IE 11 is not supported. For an optimal experience visit our site on another browser.

Lesson one: The aliens never, ever come in peace

Global warming and the occasional hurricane aside, the Earth is a pretty nice place to live. No wonder aliens are constantly trying to conquer it. The latest assault by hostile visitors from outer space comes in "Battle: Los Angeles," debuting in theaters March 11. If it seems a little familiar, well, it is — the basic template of alien-invasion stories has been in place for more than 100 years,
/ Source: TODAY contributor

Global warming and the occasional hurricane aside, the Earth is a pretty nice place to live. No wonder aliens are constantly trying to conquer it. The latest assault by hostile visitors from outer space comes in "Battle: Los Angeles," debuting in theaters March 11.

If it seems a little familiar, well, it is — the basic template of alien-invasion stories has been in place for more than 100 years, ever since novelist H.G. Wells created the definitive model in 1898's "War of the Worlds." Here's a look at the time-honored traditions — or, when done badly, the hoary cliches — you'll find in nearly every alien-invasion movie.

The invasion is either overwhelming or completely secret

Wells' original tale set the standard: Martians come to Earth in massive numbers and with technology so advanced that humanity seems surely doomed. There's no subtlety here: We are bugs, and they are a very large shoe. It's hard to improve on that simple, brutal premise, and it's no surprise that it returns again and again in movies like "Independence Day" and "Skyline." "Battle: Los Angeles" falls squarely into this mode — the aliens arrive in a Pearl Harbor-like hail of exploding meteors, and come out shooting.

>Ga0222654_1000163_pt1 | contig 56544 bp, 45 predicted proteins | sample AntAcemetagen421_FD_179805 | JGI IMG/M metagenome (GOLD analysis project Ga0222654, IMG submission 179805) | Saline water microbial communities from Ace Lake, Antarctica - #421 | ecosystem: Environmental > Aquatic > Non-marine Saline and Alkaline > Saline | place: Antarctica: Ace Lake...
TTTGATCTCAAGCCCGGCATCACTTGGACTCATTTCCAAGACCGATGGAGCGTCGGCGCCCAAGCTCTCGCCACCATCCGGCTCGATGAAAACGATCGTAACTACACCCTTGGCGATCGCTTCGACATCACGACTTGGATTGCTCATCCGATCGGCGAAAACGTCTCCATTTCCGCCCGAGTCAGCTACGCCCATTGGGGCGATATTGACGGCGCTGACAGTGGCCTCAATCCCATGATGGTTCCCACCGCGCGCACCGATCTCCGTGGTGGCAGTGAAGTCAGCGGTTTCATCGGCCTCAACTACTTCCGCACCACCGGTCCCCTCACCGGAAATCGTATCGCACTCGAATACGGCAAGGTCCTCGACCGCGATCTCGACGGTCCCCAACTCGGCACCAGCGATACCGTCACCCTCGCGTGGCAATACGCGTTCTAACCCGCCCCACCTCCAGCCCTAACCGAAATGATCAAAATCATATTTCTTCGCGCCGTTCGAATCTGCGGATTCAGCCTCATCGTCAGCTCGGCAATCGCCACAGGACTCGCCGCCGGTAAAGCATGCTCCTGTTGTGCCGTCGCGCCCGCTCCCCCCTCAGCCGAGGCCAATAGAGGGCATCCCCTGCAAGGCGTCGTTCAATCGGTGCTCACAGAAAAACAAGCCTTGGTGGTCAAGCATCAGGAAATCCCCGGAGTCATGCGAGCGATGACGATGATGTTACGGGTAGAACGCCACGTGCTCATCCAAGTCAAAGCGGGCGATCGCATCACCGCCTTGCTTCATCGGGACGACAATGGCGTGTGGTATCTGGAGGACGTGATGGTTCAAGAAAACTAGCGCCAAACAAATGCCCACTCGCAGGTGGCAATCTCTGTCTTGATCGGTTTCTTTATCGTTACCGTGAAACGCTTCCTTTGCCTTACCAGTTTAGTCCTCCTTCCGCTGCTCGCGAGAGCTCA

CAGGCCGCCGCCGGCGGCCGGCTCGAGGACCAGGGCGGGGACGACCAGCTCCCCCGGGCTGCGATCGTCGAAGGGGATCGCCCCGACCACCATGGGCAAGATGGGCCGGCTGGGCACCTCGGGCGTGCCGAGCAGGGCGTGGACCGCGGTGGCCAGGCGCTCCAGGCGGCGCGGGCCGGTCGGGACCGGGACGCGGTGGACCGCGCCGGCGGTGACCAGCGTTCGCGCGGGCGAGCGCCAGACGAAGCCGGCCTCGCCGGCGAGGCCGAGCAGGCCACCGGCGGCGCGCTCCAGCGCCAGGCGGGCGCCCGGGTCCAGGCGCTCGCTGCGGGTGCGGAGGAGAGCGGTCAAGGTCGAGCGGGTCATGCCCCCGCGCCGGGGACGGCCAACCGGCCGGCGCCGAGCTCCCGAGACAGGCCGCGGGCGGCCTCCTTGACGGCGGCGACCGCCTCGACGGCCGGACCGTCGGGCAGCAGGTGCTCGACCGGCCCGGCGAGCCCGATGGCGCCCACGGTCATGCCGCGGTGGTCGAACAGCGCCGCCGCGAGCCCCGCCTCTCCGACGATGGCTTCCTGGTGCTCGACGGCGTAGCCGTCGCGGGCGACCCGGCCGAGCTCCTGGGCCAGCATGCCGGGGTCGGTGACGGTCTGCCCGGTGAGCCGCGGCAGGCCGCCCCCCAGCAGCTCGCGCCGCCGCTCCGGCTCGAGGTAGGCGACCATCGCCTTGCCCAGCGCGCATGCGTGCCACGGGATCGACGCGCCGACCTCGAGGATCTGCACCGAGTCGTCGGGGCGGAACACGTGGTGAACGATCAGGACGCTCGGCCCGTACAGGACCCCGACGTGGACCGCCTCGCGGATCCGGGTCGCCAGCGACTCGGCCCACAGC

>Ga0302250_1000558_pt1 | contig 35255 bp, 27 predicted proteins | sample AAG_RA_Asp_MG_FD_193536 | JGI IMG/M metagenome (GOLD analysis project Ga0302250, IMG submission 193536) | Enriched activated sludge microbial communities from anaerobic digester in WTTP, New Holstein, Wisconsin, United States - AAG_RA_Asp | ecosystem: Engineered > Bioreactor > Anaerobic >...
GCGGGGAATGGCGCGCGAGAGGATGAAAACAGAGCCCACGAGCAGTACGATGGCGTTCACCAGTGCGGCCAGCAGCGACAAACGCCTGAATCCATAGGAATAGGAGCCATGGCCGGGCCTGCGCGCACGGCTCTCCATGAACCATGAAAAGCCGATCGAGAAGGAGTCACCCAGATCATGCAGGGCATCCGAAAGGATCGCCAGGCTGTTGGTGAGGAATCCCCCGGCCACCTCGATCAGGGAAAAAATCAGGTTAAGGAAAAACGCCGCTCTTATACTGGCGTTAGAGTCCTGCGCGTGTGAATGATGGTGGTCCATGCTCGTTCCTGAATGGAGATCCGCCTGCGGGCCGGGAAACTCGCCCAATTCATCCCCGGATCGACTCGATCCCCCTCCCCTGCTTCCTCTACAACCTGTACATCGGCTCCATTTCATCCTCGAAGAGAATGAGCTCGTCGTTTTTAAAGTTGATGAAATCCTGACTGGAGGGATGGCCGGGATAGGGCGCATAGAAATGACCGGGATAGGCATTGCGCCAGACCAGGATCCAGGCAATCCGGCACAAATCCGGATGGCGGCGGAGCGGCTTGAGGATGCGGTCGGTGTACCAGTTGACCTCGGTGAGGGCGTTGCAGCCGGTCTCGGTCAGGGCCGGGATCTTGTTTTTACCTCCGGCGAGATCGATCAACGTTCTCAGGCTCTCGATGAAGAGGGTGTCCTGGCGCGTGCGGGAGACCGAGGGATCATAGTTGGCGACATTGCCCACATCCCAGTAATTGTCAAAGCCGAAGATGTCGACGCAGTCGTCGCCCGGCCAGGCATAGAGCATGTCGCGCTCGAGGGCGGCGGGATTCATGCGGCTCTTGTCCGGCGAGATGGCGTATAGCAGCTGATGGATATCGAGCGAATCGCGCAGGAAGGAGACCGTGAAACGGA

On the flip side, there's the strategy seen in "Invasion of the Body Snatchers," "The Thing," and "They Live": The aliens go undercover, and are so good at infiltrating us that we don't even know they're here. There's not much middle ground, although the TV series "V" splits the difference — its massive alien battle fleet pretends to be friendly, but secretly takes over world government the way the Nazis occupied France.

Attack of the metaphor from outer space

In the 1950s, aliens were often a stand-in for Communists, a reflection of the paranoia of the Cold War era — apparently, there's a reason Mars is red. But the best science fiction is often allegorical, using the outlandish concepts of the genre to cast new light on problems we've already got here on Earth. The original 1980s version of "V" is great example of this, with its alien invasion specifically conceived by writer Kenneth Johnson to parallel the rise of the Nazis with something similar happening to America. Wells had a similar goal, using Martians to satirically point out how many clashes between Earth cultures have ended in genocide. And "District 9" and "Alien Nation" both used the notion of "invasion" by pathetic alien refugees to make a point about prejudice.

No, we do not come in peace

What's the quickest way to show that the villains are really, really mean? Have 'em kill somebody who was only trying to be friendly. What this means to the story depends on the attitude of the filmmakers. In George Pal's version of "War of the Worlds," it's noble martyrdom: A peace-loving priest who consciously walks into the line of fire just so humanity can say that they at least tried to be friendly. In "Independence Day," it's a bunch of woolly-minded hippies who have no clue they're partying beneath a gigantic laser cannon. That's just a Darwinian culling of dumb people from the gene pool. Either way, it establishes that the aliens aren't here to welcome us in galactic harmony.